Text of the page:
The Accredo service is already available for those who want to switch before Jan. 1.
Other benefits changes
There are a number of benefits changes in the Tricare program each year. Among those in 2022:
♦ Copayments or cost-shares are eliminated for long-acting, reversible contraceptive methods. Those include intrauterine devices, contraceptive shots and subdural contraceptive rods.
Anyone who was charged a copayment for any of these services after July 28 can submit a claim to their regional contractor for reimbursement after Nov. 1.
♦ Copayments and cost-shares are back for telehealth services. A temporary waiver of those costs that went into effect at the beginning of the COVID pandemic has expired, so patients now pay those costs, which are like in-person care costs and depend on the patient’s beneficiary category, health plan and appointment type.
Audio-only telehealth appointments became a permanent Tricare benefit in July 2022.
♦ Qualifying Tricare Prime or Tricare Select beneficiaries can enroll in the Tricare Childbirth and Breastfeeding Support Demonstration, which will run to Dec. 31, 2026. It will expand overseas in 2025. This demonstration project covers certified nonmedical labor doulas, lactation consultants and lactation counselors.
Families of active duty, National Guard and reserve service members— as well as guardsmen and reservists who aren’t on active duty — are eligible for the Tricare Dental Program, which requires separate enrollment.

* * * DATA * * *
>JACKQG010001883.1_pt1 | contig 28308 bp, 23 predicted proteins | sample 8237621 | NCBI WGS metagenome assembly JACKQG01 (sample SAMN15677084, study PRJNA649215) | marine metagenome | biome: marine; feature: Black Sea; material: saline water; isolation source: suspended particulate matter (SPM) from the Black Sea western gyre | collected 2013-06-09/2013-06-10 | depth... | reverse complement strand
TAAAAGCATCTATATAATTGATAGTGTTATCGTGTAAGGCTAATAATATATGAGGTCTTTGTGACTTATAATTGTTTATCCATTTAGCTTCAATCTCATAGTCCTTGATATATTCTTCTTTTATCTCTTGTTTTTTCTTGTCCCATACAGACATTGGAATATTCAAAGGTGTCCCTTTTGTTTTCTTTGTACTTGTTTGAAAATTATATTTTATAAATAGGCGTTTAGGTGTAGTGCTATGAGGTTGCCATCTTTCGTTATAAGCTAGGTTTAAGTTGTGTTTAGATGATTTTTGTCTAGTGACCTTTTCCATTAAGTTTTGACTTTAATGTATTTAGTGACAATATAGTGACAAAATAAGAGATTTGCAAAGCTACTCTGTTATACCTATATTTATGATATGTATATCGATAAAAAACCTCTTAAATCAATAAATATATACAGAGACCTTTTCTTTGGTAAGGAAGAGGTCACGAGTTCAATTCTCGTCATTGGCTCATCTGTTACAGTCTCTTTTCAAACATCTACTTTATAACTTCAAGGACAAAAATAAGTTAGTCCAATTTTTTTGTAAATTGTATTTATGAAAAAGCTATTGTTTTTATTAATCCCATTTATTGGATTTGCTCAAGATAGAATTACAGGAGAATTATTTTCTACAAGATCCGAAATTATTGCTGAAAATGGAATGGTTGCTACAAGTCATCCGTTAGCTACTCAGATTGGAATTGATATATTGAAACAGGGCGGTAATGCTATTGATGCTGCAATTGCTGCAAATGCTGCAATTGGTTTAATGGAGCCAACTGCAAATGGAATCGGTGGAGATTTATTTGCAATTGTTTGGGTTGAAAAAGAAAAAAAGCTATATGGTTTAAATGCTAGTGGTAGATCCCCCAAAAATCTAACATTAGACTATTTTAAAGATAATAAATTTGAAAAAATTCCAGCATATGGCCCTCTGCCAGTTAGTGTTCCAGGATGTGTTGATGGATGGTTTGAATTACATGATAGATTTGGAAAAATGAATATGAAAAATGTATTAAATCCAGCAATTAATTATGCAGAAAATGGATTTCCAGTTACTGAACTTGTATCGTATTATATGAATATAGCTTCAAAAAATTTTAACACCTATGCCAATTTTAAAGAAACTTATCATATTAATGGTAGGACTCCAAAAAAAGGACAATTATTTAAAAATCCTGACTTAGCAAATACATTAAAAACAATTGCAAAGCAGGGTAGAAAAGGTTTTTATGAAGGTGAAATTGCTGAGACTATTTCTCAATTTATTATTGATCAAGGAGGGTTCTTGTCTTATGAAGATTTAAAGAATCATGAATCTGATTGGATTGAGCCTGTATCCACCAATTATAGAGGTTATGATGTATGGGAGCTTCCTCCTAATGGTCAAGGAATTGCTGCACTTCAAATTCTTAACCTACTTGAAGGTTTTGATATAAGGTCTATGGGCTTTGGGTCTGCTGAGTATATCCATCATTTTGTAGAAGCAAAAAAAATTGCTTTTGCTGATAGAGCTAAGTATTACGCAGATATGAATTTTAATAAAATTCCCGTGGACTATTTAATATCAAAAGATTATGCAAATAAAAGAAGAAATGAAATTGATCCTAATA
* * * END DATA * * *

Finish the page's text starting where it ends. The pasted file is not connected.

Most retirees and their family members are eligible for dental and vision coverage under the Federal Employees Dental and Vision Insurance Program, or FEDVIP, which is administered by the Office of Personnel Management and also requires separate enrollment.
The rates will go up an average of 0.21% for dental in 2023.
The open season for FEDVIP this year is Nov. 14 through Dec. 12, which is one day shorter than the Tricare open season.
There are 23 dental plans offered by 12 carriers, seven of which provide nationwide coverage. The remaining five offer regional coverage.
If you’re already enrolled in a FEDVIP dental and/or vision plan and don’t want to make a change, your enrollment will automatically continue.
Those in the military community must be enrolled in a Tricare health plan to be eligible for FEDVIP vision coverage. Those eligible include active duty family members, retirees and their eligible family members, and Selected Reserve members and their families. There are 10 vision insurance plans available from five national providers.
There’s a bright spot in the vision coverage: Rates will decrease by an average of 0.41%.
Visit www.benefeds.com to enroll in FEDVIP and to get more information.
Federal Times staff reporter Molly Weisner contributed to this report.
Karen has covered military families, quality of life and consumer issues for Military Times for more than 30 years, and is co-author of a chapter on media coverage of military families in the book "A Battle Plan for Supporting Military Families." She previously worked for newspapers in Guam, Norfolk, Jacksonville, Fla., and Athens, Ga.